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  • About
  • The Global ETD Search service is a free service for researchers to find electronic theses and dissertations. This service is provided by the Networked Digital Library of Theses and Dissertations.
    Our metadata is collected from universities around the world. If you manage a university/consortium/country archive and want to be added, details can be found on the NDLTD website.
1

The stability of short-period extrasolar giant planets

Koskinen, T. T. January 2008 (has links)
A three-dimensional coupled thermosphere-ionosphere model for extrasolar giant planets (EXOTIM) has been developed. This is the first such model reported in the literature. This thesis contains an extensive description of the model and the methods adopted in modelling the different physical processes expected in the upper atmospheres and ionospheres of extrasolar giant planets. Modelling the upper atmosphere is important because the stability of the atmosphere against thermal evaporation is controlled by the conditions in the thermosphere. The thermosphere is heated by the absorption of EUV and X ray (XUV) radiation emitted by the host star. The radiation also ionises the neutral species in the upper atmosphere, which is expected to be composed mainly of molecular and atomic hydrogen, and atomic helium. Ionisation and subsequent photochemistry leads to the formation of the H+, Hf, H3", and He+ ions (and small quantities of HeH+). H3" emits strongly in the infrared and may act as a significant coolant in gas giant thermospheres. Assuming photochemical equilibrium, the absorption of XUV radiation and ion photochemistry were modelled in a self-consistent fashion. The 3D model can also simulate strong winds affecting the upper atmosphere, and account for both advection and diffusion of the neutral species around the planet. The results indicate that within 1.0 AU from a solar-type host star, the upper atmospheres of Jupiter-type EGPs can be substantially cooler and more stable than implied by studies that ignore the possibility of radiative (Hf) cooling. In this context, a limiting distance, or a stability limit, was identified for such EGPs that depends on the composition of the upper atmosphere and ionosphere, and within which the atmospheres of the planets undergo hydrodynamic escape. Under restricted conditions, this limit is located around 0.15 AU from a Sun-like host star. The model was also used to simulate a newly found transiting planet HD17156b, which orbits its host star on a highly eccentric orbit.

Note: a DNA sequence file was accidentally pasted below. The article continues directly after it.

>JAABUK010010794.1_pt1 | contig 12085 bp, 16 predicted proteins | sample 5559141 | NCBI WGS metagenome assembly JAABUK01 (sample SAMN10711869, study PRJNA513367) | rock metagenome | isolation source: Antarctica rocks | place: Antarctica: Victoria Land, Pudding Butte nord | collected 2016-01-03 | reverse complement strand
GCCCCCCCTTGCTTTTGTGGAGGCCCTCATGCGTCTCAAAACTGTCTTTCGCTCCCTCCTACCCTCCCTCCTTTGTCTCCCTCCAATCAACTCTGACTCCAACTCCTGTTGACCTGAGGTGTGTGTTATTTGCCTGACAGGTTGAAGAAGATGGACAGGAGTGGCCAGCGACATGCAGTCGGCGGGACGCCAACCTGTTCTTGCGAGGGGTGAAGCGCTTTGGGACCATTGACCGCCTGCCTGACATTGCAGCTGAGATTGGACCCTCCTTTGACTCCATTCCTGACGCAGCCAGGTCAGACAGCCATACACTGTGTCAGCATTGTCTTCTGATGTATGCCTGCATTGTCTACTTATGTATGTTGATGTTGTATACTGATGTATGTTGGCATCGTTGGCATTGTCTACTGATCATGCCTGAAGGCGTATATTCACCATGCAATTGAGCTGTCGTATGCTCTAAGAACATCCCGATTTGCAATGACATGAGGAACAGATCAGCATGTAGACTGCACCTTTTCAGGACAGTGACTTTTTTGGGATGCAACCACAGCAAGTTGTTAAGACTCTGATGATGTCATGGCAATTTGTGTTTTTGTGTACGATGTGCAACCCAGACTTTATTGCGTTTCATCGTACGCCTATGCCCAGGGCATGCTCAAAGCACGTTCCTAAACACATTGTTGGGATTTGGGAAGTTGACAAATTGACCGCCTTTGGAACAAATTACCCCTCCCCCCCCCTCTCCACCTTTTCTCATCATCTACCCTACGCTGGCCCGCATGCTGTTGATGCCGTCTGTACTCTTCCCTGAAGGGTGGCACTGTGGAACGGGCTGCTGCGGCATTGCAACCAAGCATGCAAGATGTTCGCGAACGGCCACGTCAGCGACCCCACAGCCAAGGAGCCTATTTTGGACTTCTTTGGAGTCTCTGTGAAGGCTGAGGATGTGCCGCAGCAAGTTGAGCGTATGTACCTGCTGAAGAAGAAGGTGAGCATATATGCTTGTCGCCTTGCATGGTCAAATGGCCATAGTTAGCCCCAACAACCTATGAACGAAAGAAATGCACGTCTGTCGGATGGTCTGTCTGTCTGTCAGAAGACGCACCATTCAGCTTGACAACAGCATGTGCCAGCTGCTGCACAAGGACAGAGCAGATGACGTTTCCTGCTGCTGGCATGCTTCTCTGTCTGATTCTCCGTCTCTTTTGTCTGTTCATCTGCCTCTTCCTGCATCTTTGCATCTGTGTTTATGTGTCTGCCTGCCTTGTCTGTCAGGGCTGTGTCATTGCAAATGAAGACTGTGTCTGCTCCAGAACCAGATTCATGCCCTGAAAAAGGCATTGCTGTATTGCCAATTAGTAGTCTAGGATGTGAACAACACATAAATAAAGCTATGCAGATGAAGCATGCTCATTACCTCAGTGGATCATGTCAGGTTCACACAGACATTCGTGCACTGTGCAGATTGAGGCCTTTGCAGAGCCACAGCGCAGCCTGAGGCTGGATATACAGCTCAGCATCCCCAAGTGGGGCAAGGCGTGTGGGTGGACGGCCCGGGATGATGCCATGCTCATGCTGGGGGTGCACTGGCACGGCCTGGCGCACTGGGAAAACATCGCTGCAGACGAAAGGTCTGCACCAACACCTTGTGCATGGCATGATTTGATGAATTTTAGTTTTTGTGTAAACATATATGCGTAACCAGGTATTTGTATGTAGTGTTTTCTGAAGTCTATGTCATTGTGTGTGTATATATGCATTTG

2

A new semi-analytical treatment of the effect of supernovae on ULIRG spectral energy distributions

Jenner, Clare Elizabeth January 2008 (has links)